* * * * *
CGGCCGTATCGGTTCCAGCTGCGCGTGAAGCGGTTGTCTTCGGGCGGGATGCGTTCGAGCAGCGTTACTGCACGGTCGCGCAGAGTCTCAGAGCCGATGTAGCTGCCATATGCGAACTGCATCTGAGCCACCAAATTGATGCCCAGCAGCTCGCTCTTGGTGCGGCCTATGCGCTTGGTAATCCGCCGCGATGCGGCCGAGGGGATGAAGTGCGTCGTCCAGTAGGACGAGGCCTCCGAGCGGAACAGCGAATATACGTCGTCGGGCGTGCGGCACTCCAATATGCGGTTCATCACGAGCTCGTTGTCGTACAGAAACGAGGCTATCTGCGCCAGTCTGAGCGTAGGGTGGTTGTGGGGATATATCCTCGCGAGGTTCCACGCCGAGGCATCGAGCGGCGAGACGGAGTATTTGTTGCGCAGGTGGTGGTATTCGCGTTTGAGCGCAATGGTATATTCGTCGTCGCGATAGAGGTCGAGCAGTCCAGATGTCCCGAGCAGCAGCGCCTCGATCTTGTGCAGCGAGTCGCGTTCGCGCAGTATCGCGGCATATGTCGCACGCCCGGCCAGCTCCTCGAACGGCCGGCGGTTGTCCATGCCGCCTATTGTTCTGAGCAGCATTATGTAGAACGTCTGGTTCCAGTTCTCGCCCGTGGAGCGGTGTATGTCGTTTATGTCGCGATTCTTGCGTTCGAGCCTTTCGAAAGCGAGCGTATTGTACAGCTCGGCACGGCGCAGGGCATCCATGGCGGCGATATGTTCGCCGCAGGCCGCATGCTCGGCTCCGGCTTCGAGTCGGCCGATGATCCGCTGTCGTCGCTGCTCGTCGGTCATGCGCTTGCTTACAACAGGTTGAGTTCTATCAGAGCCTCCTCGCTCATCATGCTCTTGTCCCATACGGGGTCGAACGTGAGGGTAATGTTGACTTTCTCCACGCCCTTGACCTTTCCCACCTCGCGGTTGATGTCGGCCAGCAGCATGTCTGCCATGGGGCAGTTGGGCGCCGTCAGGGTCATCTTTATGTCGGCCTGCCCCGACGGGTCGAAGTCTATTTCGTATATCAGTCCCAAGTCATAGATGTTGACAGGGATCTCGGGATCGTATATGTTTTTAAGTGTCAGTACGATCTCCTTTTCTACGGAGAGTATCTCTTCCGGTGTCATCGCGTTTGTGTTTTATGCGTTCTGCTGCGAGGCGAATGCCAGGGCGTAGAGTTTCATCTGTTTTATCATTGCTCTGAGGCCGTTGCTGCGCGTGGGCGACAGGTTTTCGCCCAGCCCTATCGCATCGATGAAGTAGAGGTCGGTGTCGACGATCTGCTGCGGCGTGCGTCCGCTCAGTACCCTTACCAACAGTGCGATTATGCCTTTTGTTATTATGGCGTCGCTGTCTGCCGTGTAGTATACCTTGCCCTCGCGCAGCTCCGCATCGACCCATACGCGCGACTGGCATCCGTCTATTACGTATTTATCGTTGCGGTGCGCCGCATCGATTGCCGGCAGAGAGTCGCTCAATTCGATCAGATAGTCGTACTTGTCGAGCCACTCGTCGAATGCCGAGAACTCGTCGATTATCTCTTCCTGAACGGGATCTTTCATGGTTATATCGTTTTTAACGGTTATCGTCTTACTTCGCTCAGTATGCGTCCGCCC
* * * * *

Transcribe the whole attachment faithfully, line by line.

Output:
CGGCCGTATCGGTTCCAGCTGCGCGTGAAGCGGTTGTCTTCGGGCGGGATGCGTTCGAGCAGCGTTACTGCACGGTCGCGCAGAGTCTCAGAGCCGATGTAGCTGCCATATGCGAACTGCATCTGAGCCACCAAATTGATGCCCAGCAGCTCGCTCTTGGTGCGGCCTATGCGCTTGGTAATCCGCCGCGATGCGGCCGAGGGGATGAAGTGCGTCGTCCAGTAGGACGAGGCCTCCGAGCGGAACAGCGAATATACGTCGTCGGGCGTGCGGCACTCCAATATGCGGTTCATCACGAGCTCGTTGTCGTACAGAAACGAGGCTATCTGCGCCAGTCTGAGCGTAGGGTGGTTGTGGGGATATATCCTCGCGAGGTTCCACGCCGAGGCATCGAGCGGCGAGACGGAGTATTTGTTGCGCAGGTGGTGGTATTCGCGTTTGAGCGCAATGGTATATTCGTCGTCGCGATAGAGGTCGAGCAGTCCAGATGTCCCGAGCAGCAGCGCCTCGATCTTGTGCAGCGAGTCGCGTTCGCGCAGTATCGCGGCATATGTCGCACGCCCGGCCAGCTCCTCGAACGGCCGGCGGTTGTCCATGCCGCCTATTGTTCTGAGCAGCATTATGTAGAACGTCTGGTTCCAGTTCTCGCCCGTGGAGCGGTGTATGTCGTTTATGTCGCGATTCTTGCGTTCGAGCCTTTCGAAAGCGAGCGTATTGTACAGCTCGGCACGGCGCAGGGCATCCATGGCGGCGATATGTTCGCCGCAGGCCGCATGCTCGGCTCCGGCTTCGAGTCGGCCGATGATCCGCTGTCGTCGCTGCTCGTCGGTCATGCGCTTGCTTACAACAGGTTGAGTTCTATCAGAGCCTCCTCGCTCATCATGCTCTTGTCCCATACGGGGTCGAACGTGAGGGTAATGTTGACTTTCTCCACGCCCTTGACCTTTCCCACCTCGCGGTTGATGTCGGCCAGCAGCATGTCTGCCATGGGGCAGTTGGGCGCCGTCAGGGTCATCTTTATGTCGGCCTGCCCCGACGGGTCGAAGTCTATTTCGTATATCAGTCCCAAGTCATAGATGTTGACAGGGATCTCGGGATCGTATATGTTTTTAAGTGTCAGTACGATCTCCTTTTCTACGGAGAGTATCTCTTCCGGTGTCATCGCGTTTGTGTTTTATGCGTTCTGCTGCGAGGCGAATGCCAGGGCGTAGAGTTTCATCTGTTTTATCATTGCTCTGAGGCCGTTGCTGCGCGTGGGCGACAGGTTTTCGCCCAGCCCTATCGCATCGATGAAGTAGAGGTCGGTGTCGACGATCTGCTGCGGCGTGCGTCCGCTCAGTACCCTTACCAACAGTGCGATTATGCCTTTTGTTATTATGGCGTCGCTGTCTGCCGTGTAGTATACCTTGCCCTCGCGCAGCTCCGCATCGACCCATACGCGCGACTGGCATCCGTCTATTACGTATTTATCGTTGCGGTGCGCCGCATCGATTGCCGGCAGAGAGTCGCTCAATTCGATCAGATAGTCGTACTTGTCGAGCCACTCGTCGAATGCCGAGAACTCGTCGATTATCTCTTCCTGAACGGGATCTTTCATGGTTATATCGTTTTTAACGGTTATCGTCTTACTTCGCTCAGTATGCGTCCGCCC